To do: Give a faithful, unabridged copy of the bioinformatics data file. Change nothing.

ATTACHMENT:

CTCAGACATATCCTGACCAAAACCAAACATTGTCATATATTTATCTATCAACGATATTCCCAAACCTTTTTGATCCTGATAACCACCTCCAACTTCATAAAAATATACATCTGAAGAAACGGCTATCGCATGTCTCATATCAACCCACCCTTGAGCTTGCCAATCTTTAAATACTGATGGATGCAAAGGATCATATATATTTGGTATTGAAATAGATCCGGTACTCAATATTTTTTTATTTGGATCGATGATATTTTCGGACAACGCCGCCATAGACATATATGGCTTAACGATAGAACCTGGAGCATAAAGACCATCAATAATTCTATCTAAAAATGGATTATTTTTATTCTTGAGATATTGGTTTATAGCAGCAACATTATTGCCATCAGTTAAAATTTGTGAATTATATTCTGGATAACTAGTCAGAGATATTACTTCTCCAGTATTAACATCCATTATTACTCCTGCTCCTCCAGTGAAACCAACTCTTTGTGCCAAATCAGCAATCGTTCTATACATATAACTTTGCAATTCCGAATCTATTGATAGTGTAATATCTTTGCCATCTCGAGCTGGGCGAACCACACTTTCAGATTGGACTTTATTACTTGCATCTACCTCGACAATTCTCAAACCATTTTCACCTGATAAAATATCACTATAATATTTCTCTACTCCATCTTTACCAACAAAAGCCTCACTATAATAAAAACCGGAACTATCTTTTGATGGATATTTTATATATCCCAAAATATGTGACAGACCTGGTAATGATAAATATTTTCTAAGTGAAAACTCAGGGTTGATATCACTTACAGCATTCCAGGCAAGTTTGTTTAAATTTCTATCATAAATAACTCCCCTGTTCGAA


CTCAGACATATCCTGACCAAAACCAAACATTGTCATATATTTATCTATCAACGATATTCCCAAACCTTTTTGATCCTGATAACCACCTCCAACTTCATAAAAATATACATCTGAAGAAACGGCTATCGCATGTCTCATATCAACCCACCCTTGAGCTTGCCAATCTTTAAATACTGATGGATGCAAAGGATCATATATATTTGGTATTGAAATAGATCCGGTACTCAATATTTTTTTATTTGGATCGATGATATTTTCGGACAACGCCGCCATAGACATATATGGCTTAACGATAGAACCTGGAGCATAAAGACCATCAATAATTCTATCTAAAAATGGATTATTTTTATTCTTGAGATATTGGTTTATAGCAGCAACATTATTGCCATCAGTTAAAATTTGTGAATTATATTCTGGATAACTAGTCAGAGATATTACTTCTCCAGTATTAACATCCATTATTACTCCTGCTCCTCCAGTGAAACCAACTCTTTGTGCCAAATCAGCAATCGTTCTATACATATAACTTTGCAATTCCGAATCTATTGATAGTGTAATATCTTTGCCATCTCGAGCTGGGCGAACCACACTTTCAGATTGGACTTTATTACTTGCATCTACCTCGACAATTCTCAAACCATTTTCACCTGATAAAATATCACTATAATATTTCTCTACTCCATCTTTACCAACAAAAGCCTCACTATAATAAAAACCGGAACTATCTTTTGATGGATATTTTATATATCCCAAAATATGTGACAGACCTGGTAATGATAAATATTTTCTAAGTGAAAACTCAGGGTTGATATCACTTACAGCATTCCAGGCAAGTTTGTTTAAATTTCTATCATAAATAACTCCCCTGTTCGAA